1. Limited time only! Sign up for a free 30min personal tutor trial with Chegg Tutors
    Dismiss Notice
Dismiss Notice
Join Physics Forums Today!
The friendliest, high quality science and math community on the planet! Everyone who loves science is here!

Magnetic field of a solenoid

  1. Aug 8, 2013 #1
    I'm a bit confused with the equation for a long solenoid. The usual derivation has us consider a rectangular loop enclosing N number of currents over the length L through it. So by Ampere's law one gets B=μNI/L.

    The currents and the loop look like this right?
    | . . . . |
    x x x x

    However, why doesn't one also consider the magnetic field contribution from the x's also? So that the sum will be B=2μNI/L? In fact one can find an infinite number of these loops each giving B and the magnetic field will sum to infinity. Which clearly is nonsense.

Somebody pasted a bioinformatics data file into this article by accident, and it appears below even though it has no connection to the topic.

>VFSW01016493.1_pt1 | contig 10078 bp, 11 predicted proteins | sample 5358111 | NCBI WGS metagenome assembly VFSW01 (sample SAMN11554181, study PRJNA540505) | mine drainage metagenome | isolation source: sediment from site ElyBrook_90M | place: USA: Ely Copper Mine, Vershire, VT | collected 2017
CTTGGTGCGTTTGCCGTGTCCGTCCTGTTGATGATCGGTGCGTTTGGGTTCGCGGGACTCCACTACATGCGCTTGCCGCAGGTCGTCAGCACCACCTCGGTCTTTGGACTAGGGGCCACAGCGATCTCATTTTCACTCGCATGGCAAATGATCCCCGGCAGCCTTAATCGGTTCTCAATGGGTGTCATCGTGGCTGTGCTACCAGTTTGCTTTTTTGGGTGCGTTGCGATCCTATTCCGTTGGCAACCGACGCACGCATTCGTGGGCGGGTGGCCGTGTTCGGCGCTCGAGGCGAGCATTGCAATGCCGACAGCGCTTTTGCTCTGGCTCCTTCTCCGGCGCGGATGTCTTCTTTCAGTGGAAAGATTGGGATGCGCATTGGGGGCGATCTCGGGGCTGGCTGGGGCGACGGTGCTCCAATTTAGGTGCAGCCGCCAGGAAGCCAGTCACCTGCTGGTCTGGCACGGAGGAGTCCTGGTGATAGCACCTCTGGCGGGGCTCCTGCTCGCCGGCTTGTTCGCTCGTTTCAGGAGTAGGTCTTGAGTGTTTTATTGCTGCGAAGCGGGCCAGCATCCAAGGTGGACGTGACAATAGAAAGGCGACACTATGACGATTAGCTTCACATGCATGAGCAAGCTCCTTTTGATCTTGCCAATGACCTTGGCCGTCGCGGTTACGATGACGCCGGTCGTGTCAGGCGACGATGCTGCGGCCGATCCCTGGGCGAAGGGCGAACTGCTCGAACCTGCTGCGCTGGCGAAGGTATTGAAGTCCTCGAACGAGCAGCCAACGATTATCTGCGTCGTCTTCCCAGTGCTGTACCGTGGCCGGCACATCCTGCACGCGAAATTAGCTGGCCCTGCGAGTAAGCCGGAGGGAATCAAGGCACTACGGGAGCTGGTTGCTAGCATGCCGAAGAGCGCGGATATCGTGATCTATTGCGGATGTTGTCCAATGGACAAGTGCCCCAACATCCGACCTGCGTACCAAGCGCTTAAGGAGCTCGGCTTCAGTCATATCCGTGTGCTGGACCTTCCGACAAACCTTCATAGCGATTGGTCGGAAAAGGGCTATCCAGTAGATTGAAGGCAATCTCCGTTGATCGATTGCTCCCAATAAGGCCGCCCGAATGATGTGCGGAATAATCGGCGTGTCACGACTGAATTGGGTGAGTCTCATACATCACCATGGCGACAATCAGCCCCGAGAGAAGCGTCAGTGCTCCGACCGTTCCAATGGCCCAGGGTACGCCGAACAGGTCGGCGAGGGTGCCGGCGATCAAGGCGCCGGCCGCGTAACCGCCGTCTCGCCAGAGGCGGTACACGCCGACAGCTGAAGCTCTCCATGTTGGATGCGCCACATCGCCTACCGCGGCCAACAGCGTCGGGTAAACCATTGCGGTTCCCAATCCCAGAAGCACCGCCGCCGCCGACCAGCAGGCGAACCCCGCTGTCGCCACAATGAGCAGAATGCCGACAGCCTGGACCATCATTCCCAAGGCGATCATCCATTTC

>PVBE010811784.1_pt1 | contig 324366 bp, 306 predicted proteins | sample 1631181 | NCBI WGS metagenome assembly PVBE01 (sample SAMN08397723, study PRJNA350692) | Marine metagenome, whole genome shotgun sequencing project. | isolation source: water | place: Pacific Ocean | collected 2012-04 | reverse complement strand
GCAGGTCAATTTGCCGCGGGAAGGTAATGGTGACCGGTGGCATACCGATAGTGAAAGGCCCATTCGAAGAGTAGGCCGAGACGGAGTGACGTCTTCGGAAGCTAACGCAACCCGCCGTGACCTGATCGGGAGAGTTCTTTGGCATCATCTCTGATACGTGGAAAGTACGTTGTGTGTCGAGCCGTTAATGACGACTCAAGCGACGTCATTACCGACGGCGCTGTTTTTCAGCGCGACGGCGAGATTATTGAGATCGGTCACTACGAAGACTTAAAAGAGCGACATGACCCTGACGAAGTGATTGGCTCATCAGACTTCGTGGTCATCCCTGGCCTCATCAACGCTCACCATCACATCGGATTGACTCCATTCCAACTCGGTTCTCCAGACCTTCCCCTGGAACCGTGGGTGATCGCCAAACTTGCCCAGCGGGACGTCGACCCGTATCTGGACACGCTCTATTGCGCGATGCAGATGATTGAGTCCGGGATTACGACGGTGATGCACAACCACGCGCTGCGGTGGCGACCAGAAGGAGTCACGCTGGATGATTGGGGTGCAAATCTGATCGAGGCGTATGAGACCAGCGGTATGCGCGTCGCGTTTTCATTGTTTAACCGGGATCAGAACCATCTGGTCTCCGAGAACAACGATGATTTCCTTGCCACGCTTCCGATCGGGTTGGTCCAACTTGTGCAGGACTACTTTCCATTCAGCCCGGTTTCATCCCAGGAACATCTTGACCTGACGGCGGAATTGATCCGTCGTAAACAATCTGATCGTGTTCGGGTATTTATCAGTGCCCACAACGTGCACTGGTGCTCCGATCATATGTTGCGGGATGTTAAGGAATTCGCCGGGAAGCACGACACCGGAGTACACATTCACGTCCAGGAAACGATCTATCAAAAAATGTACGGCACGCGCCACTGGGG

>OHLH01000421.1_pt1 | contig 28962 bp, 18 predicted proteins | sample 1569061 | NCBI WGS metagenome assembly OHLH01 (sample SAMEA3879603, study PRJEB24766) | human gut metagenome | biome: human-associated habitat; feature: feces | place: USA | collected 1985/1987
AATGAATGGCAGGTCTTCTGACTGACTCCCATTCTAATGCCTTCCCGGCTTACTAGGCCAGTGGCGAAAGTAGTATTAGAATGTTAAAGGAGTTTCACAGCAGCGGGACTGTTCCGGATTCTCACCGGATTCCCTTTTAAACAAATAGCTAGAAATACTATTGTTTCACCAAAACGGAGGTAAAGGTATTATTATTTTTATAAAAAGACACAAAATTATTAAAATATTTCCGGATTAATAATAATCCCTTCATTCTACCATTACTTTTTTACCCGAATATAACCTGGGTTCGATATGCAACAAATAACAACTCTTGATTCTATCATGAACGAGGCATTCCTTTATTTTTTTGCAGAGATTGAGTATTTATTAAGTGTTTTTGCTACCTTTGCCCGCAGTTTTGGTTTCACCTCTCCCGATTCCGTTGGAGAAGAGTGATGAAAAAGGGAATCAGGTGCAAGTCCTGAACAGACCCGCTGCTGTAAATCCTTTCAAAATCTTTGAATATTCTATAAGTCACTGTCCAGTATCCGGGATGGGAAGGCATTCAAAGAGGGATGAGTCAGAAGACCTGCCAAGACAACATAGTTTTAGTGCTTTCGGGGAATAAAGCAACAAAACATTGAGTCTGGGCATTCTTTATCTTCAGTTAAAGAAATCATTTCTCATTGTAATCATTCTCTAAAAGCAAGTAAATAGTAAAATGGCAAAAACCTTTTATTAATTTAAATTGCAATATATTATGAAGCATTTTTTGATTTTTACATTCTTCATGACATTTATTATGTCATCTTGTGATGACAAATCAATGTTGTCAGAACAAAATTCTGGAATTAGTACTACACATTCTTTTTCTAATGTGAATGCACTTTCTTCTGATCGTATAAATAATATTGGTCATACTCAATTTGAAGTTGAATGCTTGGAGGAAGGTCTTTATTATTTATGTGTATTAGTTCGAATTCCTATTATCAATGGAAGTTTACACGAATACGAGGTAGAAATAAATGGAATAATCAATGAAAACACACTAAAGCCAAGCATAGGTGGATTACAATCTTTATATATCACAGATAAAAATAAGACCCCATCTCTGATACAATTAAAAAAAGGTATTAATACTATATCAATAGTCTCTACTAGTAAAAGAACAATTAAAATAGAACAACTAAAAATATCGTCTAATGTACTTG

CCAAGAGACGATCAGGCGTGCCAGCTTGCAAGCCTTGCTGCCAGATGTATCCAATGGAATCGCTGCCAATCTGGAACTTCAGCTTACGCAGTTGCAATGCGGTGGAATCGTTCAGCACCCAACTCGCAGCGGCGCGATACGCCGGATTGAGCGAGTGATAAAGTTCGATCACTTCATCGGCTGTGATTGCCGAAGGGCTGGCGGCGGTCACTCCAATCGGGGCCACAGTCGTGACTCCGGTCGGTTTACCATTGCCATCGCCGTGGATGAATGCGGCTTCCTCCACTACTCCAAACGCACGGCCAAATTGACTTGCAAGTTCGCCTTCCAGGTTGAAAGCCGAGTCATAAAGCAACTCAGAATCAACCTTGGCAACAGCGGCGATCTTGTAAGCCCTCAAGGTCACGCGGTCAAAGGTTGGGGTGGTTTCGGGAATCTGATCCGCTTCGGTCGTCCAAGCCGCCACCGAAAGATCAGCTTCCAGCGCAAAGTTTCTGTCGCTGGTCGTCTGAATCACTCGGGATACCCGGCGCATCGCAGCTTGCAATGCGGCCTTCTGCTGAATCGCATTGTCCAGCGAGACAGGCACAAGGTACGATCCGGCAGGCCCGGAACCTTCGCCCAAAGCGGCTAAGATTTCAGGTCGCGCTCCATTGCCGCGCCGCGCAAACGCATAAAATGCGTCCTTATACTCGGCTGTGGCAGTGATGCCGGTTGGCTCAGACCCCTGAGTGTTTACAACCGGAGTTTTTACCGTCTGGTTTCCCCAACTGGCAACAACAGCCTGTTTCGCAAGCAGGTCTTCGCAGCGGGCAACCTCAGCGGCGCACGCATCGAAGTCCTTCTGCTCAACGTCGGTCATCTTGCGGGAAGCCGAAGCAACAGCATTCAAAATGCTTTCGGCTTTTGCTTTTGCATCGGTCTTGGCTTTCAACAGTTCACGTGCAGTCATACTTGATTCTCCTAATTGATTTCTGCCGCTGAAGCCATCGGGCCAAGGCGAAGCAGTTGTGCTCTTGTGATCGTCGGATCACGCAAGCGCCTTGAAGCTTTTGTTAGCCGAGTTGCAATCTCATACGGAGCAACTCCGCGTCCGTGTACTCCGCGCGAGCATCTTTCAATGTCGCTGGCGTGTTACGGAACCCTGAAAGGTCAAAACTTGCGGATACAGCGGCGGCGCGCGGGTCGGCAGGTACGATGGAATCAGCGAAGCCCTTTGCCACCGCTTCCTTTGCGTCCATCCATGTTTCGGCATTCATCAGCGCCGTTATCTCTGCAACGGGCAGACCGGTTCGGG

It's like Gauss's Law for charges, I have +q and -q seperated symmetrically. I ask what's the magnitude of the electric field at a distance r from both charges. I enclose each with a Gaussian surface and I find the field from each of them +q/r² and -(-q/r²); the double negatives to take direction into consideration. Later I also have to add the fields together to get 2q/r², and not say q/r² is what's actually there just from taking one Gaussian surface.

    I hope someone can enlighten me. Thank you! :smile:
    Last edited: Aug 8, 2013
  2. jcsd
  3. Aug 8, 2013 #2
    I have realised what was my problem. I simply misunderstood Ampere's law. You see Ampere's law is going to give a magnetic field associated to a current flowing in one wire. And in the solenoid, it is one wire! So it is nonsense to sum the same magnetic field many times over. Only when there are two currents in separate wire do we add their magnetic fields. In the case of the solenoid, the approximation was that each wire winding are not connected to one another, thus explaining the factor N. So at the end of the day, one do not add magnetic fields arising from the current in the same wire.

    Problem solved!
Share this great discussion with others via Reddit, Google+, Twitter, or Facebook